Help support ABC's conservation mission!

ABC is working to preserve this habitat on several fronts. We continue our advocacy for the San Pedro River, one of the last major undammed rivers in the American Southwest that runs through the Chihuahuan Desert and the Sonoran Desert in southeastern Arizona. ABC has also been working with landowners and managers at Texas's B. J. Bishop Wetlands and Sandia Springs Wetland Project to continue creating and safeguarding artificial and enhanced wetlands for birds and other wildlife.

Our BirdScapes program also protects important southwestern riparian habitats through the Rio Grande Joint Venture, which works in a variety of priority bird habitats and working lands for a suite of migratory and resident birds.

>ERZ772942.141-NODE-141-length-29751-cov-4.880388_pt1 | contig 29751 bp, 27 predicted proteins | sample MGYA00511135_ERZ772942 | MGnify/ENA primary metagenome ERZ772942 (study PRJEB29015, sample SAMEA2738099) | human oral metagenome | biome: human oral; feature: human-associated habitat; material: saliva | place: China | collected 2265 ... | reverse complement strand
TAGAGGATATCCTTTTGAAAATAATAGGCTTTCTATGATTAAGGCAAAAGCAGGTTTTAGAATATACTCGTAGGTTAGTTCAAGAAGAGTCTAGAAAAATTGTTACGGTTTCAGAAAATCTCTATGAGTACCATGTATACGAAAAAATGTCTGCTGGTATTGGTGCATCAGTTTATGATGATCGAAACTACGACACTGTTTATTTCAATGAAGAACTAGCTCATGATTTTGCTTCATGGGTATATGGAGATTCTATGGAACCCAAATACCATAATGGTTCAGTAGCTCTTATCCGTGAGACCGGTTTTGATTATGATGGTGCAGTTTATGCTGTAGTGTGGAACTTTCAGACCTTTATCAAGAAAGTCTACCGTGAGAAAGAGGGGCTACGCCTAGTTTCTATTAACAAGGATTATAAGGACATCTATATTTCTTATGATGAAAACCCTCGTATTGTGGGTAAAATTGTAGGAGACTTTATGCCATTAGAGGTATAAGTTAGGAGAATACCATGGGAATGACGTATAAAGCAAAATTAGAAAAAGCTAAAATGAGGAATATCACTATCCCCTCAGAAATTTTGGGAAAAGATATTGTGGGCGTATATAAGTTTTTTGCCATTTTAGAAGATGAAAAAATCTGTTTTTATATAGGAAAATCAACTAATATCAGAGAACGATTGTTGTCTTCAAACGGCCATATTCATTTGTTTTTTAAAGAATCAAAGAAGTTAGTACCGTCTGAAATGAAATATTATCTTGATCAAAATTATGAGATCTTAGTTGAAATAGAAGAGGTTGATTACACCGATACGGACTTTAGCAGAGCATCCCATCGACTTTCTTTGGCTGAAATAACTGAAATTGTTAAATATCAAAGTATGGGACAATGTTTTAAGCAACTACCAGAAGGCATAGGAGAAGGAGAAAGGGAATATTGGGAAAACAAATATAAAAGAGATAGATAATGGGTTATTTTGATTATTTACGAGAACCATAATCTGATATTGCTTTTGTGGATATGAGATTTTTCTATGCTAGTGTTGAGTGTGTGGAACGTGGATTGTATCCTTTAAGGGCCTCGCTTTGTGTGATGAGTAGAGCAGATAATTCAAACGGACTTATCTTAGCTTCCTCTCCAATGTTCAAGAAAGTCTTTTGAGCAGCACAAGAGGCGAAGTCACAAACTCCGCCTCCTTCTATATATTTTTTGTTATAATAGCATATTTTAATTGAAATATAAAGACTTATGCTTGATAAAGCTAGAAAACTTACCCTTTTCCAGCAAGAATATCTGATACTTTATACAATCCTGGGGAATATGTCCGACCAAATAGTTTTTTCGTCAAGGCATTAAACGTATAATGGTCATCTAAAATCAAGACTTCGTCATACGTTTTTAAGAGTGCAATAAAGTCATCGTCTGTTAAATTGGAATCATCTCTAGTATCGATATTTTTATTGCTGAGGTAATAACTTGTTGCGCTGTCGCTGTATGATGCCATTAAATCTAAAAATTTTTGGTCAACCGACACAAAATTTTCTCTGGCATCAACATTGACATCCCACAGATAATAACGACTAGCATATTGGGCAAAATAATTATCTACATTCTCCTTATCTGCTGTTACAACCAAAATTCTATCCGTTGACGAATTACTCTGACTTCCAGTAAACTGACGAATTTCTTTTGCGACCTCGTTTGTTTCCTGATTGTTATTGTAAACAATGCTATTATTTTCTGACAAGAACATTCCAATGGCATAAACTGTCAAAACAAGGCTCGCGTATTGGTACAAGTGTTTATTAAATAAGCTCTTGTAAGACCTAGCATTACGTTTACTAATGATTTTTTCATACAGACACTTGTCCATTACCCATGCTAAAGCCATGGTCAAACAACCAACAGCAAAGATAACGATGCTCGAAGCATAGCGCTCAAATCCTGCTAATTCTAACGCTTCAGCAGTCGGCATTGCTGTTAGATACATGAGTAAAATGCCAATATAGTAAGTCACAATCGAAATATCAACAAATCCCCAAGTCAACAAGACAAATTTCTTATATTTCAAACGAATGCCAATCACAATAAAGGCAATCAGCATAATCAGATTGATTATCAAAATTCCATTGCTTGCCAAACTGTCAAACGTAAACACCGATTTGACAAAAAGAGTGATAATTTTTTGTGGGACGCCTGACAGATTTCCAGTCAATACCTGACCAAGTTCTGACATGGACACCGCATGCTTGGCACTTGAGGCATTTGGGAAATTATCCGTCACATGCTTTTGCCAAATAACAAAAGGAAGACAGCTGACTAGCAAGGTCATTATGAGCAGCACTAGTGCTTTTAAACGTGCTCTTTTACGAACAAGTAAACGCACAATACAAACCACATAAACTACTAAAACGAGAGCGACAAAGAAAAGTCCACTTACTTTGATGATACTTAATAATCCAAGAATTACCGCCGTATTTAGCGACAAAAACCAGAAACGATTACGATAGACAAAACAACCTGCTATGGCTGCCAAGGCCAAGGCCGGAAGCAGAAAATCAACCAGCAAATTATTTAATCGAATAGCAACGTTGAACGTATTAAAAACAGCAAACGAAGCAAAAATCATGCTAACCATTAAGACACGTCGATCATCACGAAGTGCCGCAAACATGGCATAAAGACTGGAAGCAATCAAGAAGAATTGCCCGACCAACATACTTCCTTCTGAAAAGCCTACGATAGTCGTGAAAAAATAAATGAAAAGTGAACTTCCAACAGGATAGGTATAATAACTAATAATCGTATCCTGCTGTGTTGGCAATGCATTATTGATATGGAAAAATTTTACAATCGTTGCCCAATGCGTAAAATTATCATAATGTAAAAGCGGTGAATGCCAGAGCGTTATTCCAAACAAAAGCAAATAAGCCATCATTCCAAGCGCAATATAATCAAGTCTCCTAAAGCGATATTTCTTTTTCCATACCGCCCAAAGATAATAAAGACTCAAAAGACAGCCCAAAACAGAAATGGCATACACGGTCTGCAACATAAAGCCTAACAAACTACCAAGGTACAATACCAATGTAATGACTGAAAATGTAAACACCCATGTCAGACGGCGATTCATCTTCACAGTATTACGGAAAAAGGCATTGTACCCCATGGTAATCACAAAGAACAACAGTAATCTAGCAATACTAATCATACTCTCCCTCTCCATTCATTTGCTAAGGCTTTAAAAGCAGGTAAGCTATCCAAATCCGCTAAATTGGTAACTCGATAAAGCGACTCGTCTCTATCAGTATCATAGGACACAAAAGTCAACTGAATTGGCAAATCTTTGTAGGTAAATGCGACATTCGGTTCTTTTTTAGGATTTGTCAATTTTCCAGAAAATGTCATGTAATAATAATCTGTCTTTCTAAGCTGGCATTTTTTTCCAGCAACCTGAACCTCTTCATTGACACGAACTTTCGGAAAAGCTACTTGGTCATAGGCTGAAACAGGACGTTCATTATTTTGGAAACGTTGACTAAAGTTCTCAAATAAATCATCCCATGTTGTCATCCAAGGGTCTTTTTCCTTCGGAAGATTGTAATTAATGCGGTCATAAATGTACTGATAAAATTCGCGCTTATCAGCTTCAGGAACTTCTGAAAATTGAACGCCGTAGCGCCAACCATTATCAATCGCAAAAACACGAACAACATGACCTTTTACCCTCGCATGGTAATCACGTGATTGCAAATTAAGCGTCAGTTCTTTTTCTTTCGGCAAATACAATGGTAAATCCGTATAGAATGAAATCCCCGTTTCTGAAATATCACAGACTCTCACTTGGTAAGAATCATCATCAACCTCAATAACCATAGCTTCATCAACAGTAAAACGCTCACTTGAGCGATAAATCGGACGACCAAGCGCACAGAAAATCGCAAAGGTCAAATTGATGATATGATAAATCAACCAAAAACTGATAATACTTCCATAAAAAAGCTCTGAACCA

Migratory and resident populations of Vermilion Flycatcher are also widespread throughout ABC's Reserve Network, recorded at over 25 of these protected areas.

Get Involved

Policies enacted by the U.S. Congress and federal agencies, such as the U.S. Fish and Wildlife Service, have a huge impact on migratory birds. You can help shape these rules for the better by telling lawmakers to prioritize birds, bird habitat, and bird-friendly measures. To get started, visit ABC's Action Center.

Living a bird-friendly life can have an immediate impact on migratory birds in the United States. Doing so can be as easy as adding native plants to your garden, avoiding pesticides, and keeping cats indoors. To learn more, visit our Bird-Friendly Life page.

American Bird Conservancy and our Migratory Bird Joint Venture partners have improved conservation management on more than 8.5 million acres of U.S. bird habitat — an area larger than the state of Maryland — over the last ten years. That's not all: With the help of international partners, we've established a network of more than 100 areas of priority bird habitat across the Americas, helping to ensure that birds' needs are met during all stages of their lifecycles. These are monumental undertakings, requiring the support of many, and you can help by making a gift today.